General patterns of herbivory and plant defence are summarized for a range of tree species studied in a lowland rain forest of Panama. Species growing in comparable micro-habitats differed by more than three orders of magnitude in the rates of herbivorous damage to mature leaves. Over 70% of this interspecific variation was statistically accounted for by differences in leaf characteristics. Species having tough, fibrous leaves with low nutritional value suffered little herbivory. Concentrations of immobile defences such as tannins and fibre were higher in species with long-lived leaves. Among species, there was also a significant negative correlation between growth rate and defence, and a positive correlation between growth and herbivory. These results suggest that differences in defence among species are due to interspecific differences in intrinsic growth rates and not to differences in apparency.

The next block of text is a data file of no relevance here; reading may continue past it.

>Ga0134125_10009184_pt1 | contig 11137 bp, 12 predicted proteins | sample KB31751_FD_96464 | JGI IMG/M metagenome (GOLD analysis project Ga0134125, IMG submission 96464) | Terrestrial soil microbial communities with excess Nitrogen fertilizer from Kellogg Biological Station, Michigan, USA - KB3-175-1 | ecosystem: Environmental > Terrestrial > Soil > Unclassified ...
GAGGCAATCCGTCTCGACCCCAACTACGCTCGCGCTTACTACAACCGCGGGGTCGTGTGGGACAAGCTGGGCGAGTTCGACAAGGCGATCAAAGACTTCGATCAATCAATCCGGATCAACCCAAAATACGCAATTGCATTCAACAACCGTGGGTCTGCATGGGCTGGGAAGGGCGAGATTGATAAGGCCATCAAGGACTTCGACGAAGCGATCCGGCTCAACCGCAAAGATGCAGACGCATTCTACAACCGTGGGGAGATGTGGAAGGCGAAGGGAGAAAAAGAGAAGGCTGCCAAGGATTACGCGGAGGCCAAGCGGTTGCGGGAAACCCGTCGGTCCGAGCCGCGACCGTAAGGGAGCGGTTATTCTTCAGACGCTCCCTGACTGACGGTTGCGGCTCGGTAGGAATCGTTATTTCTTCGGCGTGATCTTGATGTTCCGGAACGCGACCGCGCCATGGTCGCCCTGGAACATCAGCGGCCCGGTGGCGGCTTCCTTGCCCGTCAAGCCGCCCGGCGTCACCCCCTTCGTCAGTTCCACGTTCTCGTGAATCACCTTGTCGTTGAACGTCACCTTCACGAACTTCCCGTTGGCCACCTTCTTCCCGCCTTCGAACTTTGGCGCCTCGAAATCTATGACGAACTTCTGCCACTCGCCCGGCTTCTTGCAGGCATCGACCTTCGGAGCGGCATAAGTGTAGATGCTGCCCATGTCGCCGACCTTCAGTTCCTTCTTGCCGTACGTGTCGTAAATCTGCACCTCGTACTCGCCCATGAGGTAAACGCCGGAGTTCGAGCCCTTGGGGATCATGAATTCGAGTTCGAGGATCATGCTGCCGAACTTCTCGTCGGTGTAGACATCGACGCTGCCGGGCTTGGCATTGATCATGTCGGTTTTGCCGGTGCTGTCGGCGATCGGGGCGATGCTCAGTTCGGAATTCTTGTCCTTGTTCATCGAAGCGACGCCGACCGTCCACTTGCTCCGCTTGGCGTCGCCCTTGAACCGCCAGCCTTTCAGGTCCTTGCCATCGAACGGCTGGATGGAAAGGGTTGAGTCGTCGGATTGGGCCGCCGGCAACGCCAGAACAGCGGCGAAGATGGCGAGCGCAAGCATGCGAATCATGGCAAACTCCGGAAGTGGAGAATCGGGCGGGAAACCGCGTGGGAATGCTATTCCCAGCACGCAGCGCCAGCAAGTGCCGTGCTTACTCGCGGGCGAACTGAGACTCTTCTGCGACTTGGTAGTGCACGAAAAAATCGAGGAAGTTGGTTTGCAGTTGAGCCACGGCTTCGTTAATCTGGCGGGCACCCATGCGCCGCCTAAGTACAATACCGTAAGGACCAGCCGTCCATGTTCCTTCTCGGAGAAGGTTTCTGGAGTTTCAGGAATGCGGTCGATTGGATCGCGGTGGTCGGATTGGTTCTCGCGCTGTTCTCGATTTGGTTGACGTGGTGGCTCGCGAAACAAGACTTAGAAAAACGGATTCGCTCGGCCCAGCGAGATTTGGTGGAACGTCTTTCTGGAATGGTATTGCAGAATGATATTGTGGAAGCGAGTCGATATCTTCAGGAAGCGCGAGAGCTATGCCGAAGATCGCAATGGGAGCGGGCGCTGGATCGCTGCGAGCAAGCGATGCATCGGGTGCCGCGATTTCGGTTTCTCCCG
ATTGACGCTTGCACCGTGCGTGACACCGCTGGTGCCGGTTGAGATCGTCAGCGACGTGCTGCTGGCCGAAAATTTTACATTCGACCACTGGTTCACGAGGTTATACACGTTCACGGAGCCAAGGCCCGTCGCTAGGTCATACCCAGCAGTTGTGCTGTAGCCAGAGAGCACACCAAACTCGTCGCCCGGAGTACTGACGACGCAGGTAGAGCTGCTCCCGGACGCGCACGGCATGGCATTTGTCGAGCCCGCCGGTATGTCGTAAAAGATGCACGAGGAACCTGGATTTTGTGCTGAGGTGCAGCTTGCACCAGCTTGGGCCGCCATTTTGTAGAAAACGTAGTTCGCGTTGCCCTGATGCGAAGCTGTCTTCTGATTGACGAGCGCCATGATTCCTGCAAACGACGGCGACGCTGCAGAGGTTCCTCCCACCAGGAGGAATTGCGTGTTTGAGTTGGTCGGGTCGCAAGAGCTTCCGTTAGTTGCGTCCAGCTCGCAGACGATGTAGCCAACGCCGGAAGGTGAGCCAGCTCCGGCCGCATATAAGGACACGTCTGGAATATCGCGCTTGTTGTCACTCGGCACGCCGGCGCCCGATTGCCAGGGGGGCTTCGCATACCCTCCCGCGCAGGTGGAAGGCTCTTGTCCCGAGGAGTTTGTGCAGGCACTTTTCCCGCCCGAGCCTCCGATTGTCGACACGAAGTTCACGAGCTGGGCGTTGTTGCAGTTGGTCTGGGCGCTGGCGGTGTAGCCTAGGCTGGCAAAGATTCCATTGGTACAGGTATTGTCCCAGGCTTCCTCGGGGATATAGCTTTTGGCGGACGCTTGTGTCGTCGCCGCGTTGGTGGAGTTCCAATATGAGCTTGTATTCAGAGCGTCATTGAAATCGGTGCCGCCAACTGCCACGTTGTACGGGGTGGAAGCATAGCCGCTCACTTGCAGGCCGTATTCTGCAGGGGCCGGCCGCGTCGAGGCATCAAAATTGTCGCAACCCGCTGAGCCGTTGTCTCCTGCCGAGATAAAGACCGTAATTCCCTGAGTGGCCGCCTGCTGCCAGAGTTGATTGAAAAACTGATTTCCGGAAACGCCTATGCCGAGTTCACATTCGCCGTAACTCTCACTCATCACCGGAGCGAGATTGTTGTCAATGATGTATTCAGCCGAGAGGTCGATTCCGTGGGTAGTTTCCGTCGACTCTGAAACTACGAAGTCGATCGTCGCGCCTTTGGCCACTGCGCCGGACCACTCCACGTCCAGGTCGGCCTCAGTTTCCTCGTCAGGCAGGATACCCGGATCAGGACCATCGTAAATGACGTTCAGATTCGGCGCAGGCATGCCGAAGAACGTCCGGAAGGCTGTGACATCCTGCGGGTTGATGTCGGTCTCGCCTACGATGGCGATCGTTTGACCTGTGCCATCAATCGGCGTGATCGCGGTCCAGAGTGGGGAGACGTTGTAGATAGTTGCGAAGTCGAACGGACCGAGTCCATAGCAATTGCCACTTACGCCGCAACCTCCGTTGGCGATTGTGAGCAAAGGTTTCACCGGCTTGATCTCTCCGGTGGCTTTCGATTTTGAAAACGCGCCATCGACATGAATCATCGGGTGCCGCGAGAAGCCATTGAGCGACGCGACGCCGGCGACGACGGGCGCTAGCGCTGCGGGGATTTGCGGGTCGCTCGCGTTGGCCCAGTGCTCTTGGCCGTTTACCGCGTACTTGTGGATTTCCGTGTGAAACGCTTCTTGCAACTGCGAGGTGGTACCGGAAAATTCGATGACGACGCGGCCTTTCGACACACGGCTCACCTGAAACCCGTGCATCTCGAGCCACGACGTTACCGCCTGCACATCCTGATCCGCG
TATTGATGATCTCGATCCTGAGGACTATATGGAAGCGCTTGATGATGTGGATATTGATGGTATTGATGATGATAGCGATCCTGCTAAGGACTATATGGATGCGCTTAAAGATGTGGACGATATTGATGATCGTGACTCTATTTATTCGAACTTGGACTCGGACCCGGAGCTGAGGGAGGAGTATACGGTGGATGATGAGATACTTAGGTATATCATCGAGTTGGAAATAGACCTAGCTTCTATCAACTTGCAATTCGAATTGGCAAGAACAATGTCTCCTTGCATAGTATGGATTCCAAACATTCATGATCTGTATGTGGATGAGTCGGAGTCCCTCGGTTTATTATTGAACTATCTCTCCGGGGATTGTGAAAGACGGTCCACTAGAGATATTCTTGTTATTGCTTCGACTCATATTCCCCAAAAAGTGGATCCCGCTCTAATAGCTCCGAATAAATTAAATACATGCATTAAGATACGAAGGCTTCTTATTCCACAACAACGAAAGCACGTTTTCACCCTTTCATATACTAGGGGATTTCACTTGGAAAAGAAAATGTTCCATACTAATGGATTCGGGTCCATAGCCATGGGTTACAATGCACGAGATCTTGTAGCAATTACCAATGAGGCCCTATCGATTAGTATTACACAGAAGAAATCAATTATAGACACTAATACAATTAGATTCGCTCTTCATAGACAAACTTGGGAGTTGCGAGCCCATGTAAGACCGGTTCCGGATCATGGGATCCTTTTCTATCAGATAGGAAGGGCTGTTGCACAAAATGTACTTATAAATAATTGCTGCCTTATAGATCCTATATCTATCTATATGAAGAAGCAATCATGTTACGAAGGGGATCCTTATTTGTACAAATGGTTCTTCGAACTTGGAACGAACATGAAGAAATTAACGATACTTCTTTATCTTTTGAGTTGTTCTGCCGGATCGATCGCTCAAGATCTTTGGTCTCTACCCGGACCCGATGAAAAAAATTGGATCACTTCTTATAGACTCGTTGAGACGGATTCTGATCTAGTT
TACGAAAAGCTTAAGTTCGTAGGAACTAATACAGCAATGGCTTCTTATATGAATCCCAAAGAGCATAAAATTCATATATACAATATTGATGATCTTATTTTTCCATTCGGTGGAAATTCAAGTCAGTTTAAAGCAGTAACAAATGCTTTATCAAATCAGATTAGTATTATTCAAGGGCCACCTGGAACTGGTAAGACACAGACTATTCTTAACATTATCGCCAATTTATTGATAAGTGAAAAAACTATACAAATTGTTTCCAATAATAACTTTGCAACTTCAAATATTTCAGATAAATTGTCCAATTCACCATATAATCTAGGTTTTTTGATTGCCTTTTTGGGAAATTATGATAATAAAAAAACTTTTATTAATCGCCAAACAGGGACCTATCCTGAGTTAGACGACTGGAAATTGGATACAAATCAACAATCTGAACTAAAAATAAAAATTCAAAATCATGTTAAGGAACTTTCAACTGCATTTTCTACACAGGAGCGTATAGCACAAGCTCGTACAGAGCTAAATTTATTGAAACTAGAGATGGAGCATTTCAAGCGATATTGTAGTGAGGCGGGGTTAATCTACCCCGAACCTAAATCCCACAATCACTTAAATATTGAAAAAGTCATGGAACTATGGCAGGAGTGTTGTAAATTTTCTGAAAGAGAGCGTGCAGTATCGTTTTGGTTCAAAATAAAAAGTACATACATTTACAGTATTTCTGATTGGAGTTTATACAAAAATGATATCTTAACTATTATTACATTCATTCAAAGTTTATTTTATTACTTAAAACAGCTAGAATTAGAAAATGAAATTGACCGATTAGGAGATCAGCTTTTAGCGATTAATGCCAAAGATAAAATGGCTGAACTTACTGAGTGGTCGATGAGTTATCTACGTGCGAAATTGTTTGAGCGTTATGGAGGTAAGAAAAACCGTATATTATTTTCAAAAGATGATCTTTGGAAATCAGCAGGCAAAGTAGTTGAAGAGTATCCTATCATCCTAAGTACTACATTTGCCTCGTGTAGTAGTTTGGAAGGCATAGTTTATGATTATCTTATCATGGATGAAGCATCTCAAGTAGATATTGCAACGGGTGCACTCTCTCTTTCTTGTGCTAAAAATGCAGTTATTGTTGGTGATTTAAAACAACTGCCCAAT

Theories of plant defence based on interspecific differences in growth rate and apparency are combined in a single general model of plant defence. This model follows Grime's triangular classification of plant strategies and assumes that quality of habitat and rate of disturbance are both important determinants of plant defence. Predictions are made as to the types of defensive properties expected in stress-tolerant, competitive and ruderal species.